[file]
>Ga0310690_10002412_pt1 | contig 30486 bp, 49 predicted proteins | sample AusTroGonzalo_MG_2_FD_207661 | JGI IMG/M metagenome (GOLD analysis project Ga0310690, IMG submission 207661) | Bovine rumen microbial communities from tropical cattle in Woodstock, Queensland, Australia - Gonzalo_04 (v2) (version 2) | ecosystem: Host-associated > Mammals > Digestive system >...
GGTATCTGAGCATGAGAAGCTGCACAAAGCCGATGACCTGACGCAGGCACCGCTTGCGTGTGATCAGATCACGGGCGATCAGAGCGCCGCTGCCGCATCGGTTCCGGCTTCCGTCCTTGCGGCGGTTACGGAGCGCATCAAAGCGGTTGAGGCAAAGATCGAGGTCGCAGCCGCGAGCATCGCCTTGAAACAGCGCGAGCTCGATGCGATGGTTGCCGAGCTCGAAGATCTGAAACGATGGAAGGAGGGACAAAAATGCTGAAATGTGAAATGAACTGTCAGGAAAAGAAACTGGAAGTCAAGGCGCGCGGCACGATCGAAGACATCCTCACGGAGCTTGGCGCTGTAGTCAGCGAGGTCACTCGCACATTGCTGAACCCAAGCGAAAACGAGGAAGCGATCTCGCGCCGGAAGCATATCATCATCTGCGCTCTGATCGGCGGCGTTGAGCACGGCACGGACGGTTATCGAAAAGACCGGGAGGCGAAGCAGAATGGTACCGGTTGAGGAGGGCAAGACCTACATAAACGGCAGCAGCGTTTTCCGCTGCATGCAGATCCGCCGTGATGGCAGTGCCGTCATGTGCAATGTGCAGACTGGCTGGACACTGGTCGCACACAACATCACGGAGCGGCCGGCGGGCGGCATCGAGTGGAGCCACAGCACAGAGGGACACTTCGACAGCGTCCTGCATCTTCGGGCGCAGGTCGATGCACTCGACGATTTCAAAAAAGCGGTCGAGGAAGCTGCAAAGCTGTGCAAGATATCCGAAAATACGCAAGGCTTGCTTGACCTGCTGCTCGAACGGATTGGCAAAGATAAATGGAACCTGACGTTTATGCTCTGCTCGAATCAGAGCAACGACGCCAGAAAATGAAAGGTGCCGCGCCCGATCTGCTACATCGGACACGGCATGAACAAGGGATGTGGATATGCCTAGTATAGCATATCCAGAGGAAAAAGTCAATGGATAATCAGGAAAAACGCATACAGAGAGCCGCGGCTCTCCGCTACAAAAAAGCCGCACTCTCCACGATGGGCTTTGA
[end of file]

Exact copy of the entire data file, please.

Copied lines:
>Ga0310690_10002412_pt1 | contig 30486 bp, 49 predicted proteins | sample AusTroGonzalo_MG_2_FD_207661 | JGI IMG/M metagenome (GOLD analysis project Ga0310690, IMG submission 207661) | Bovine rumen microbial communities from tropical cattle in Woodstock, Queensland, Australia - Gonzalo_04 (v2) (version 2) | ecosystem: Host-associated > Mammals > Digestive system >...
GGTATCTGAGCATGAGAAGCTGCACAAAGCCGATGACCTGACGCAGGCACCGCTTGCGTGTGATCAGATCACGGGCGATCAGAGCGCCGCTGCCGCATCGGTTCCGGCTTCCGTCCTTGCGGCGGTTACGGAGCGCATCAAAGCGGTTGAGGCAAAGATCGAGGTCGCAGCCGCGAGCATCGCCTTGAAACAGCGCGAGCTCGATGCGATGGTTGCCGAGCTCGAAGATCTGAAACGATGGAAGGAGGGACAAAAATGCTGAAATGTGAAATGAACTGTCAGGAAAAGAAACTGGAAGTCAAGGCGCGCGGCACGATCGAAGACATCCTCACGGAGCTTGGCGCTGTAGTCAGCGAGGTCACTCGCACATTGCTGAACCCAAGCGAAAACGAGGAAGCGATCTCGCGCCGGAAGCATATCATCATCTGCGCTCTGATCGGCGGCGTTGAGCACGGCACGGACGGTTATCGAAAAGACCGGGAGGCGAAGCAGAATGGTACCGGTTGAGGAGGGCAAGACCTACATAAACGGCAGCAGCGTTTTCCGCTGCATGCAGATCCGCCGTGATGGCAGTGCCGTCATGTGCAATGTGCAGACTGGCTGGACACTGGTCGCACACAACATCACGGAGCGGCCGGCGGGCGGCATCGAGTGGAGCCACAGCACAGAGGGACACTTCGACAGCGTCCTGCATCTTCGGGCGCAGGTCGATGCACTCGACGATTTCAAAAAAGCGGTCGAGGAAGCTGCAAAGCTGTGCAAGATATCCGAAAATACGCAAGGCTTGCTTGACCTGCTGCTCGAACGGATTGGCAAAGATAAATGGAACCTGACGTTTATGCTCTGCTCGAATCAGAGCAACGACGCCAGAAAATGAAAGGTGCCGCGCCCGATCTGCTACATCGGACACGGCATGAACAAGGGATGTGGATATGCCTAGTATAGCATATCCAGAGGAAAAAGTCAATGGATAATCAGGAAAAACGCATACAGAGAGCCGCGGCTCTCCGCTACAAAAAAGCCGCACTCTCCACGATGGGCTTTGA